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NEWS & INDUSTRY UPDATES

A recently identified adware campaign has gathered over 9 million downloads via 111 infected applications distributed through Google Play. [Read More]
Google releases the July 2019 patches for the Android operating system - it addresses a total of 33 vulnerabilities, including 9 rated critical. [Read More]
The US trade war truce with China which could ease sanctions on Huawei has prompted a backlash from lawmakers over national security concerns amid confusion over how the deal may impact the Chinese tech giant. [Read More]
Medtronic, DHS and FDA warn that some Medtronic insulin pumps are vulnerable to hacker attacks that can have serious consequences for their thousands of users. [Read More]
Finite State finds many potential backdoors in Huawei equipment, and says the Chinese company’s products are less secure compared to other vendors. [Read More]
A French consumer rights group said Wednesday that it has launched a class action lawsuit against US tech giant Google for violating the EU's strict data privacy laws. [Read More]
Presidential Alerts that all modern cell phones are required to receive and display as part of the Wireless Emergency Alert (WEA) program can be spoofed, researchers have discovered. [Read More]
Instagram doesn't snoop on private conversations as part of its advertising targeting strategy, the head of the popular social media site said in an interview Tuesday. [Read More]
A newly discovered crypto-currency mining botnet can spread via open ADB (Android Debug Bridge) ports and Secure Shell (SSH), Trend Micro reports. [Read More]
Malware analyst Lukas Stefanko reported on apps that impersonate the Turkish cryptocurrency exchange, BtcTurk, and phish for login credentials to the service. [Read More]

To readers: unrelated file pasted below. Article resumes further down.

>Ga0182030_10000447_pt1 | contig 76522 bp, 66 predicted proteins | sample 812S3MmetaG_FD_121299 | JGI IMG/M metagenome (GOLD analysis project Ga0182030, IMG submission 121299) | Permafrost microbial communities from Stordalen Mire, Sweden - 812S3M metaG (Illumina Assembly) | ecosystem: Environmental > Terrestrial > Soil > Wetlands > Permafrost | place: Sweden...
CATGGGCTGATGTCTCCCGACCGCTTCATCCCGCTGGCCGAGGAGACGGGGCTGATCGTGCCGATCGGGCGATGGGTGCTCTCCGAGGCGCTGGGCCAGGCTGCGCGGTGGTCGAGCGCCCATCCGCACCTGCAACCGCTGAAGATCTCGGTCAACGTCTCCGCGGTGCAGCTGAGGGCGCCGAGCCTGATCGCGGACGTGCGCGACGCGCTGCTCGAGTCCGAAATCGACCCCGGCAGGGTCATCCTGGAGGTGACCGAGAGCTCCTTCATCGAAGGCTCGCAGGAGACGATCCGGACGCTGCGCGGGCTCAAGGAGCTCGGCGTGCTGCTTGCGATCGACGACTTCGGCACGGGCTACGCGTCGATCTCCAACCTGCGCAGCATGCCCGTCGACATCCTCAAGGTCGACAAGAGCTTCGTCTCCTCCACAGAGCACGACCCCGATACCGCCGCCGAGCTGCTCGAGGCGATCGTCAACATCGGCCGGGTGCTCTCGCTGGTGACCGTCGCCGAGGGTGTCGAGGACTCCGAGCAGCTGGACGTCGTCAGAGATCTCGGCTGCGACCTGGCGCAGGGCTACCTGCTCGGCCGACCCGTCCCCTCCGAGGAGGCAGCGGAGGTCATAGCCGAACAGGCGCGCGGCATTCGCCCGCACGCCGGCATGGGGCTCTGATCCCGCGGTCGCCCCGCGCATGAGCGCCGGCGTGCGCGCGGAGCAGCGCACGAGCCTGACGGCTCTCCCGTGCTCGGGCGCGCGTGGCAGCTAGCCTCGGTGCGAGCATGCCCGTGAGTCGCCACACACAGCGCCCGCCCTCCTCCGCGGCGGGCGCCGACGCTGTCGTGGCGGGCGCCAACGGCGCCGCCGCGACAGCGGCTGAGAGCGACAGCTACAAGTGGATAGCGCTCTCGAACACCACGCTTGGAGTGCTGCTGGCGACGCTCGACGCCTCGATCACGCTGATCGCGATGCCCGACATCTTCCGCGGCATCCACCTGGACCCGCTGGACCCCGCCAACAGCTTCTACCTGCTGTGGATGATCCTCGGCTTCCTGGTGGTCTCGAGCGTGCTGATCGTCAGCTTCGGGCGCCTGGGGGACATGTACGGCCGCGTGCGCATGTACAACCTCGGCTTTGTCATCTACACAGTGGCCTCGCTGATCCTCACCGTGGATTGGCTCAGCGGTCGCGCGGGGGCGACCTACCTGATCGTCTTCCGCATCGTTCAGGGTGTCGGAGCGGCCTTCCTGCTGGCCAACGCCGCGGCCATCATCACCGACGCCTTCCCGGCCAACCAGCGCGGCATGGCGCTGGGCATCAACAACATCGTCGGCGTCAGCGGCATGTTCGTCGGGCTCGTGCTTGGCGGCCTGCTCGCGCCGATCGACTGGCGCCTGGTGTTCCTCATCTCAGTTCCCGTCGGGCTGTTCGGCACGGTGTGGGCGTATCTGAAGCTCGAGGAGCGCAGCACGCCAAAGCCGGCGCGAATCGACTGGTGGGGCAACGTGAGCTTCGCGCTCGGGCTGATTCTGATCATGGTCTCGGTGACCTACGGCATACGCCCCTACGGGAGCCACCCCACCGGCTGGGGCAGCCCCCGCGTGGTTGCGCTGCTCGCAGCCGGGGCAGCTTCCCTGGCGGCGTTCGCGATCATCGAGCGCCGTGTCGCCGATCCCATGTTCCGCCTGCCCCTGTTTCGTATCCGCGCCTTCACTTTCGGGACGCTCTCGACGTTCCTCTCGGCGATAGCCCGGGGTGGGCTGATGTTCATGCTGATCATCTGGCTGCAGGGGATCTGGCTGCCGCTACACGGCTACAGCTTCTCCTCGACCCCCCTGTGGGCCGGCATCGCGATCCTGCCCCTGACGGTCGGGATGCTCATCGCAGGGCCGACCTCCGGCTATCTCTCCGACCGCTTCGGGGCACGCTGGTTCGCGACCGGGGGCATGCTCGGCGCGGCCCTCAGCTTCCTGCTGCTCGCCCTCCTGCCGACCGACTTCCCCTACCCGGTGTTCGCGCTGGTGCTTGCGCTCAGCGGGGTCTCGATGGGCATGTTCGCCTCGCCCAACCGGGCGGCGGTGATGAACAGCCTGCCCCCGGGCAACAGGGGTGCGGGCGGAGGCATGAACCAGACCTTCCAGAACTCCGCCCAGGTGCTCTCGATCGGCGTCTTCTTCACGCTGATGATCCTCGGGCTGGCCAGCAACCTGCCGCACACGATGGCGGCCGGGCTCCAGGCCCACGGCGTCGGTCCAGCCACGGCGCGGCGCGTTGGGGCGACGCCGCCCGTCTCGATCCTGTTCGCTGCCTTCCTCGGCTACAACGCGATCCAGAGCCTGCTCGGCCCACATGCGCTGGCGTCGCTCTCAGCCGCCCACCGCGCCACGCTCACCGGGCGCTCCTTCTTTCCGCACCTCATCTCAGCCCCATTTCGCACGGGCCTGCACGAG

FEATURES, INSIGHTS // Mobile & Wireless

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Laurence Pitt's picture
As we continue to increase our dependency on communications networks and technologies to move tremendous amounts of data, we open up greater potential for serious disaster should they be compromised.
John Maddison's picture
There are three basic security components that every organization with an open BYOD strategy needs to be familiar with.
Laurence Pitt's picture
By paying just a bit more attention to the permissions you are allowing on your phone or computer, you could protect yourself from a much more significant headache down the road.
Alastair Paterson's picture
While less powerful than desktops and servers used for this purpose, more Android devices exist, and they are often less protected and, thus, more easily accessible.
Scott Simkin's picture
Users, networks and applications can – and should— exist everywhere, which puts new burdens on security teams to protect them in the same way as the traditional perimeter.
Alastair Paterson's picture
By understanding what’s up with your mobile apps, you can mitigate the digital risk to your organization, employees and customers.
Adam Ely's picture
In this day of BYOD devices and zero-trust operating environments, IT and security professionals gain nothing from trying to manage the unmanageable—which is just as well, because the device is no longer the endpoint that matters.
Simon Crosby's picture
While flexibility offers countless benefits for corporations and their employees, this new emphasis on mobility has also introduced a new set of risks, and this in turn re-ignites a focus on endpoint security.
Adam Ely's picture
Applying a zero trust model to mobile and the right security controls at the app level could align productivity and security. But the bottom line is that it’s no longer about the device; it’s about the applications.
Adam Ely's picture
The increase in mobile security conversations shows that teams are still trying to figure out their strategy and how to address this new landscape of vulnerabilities.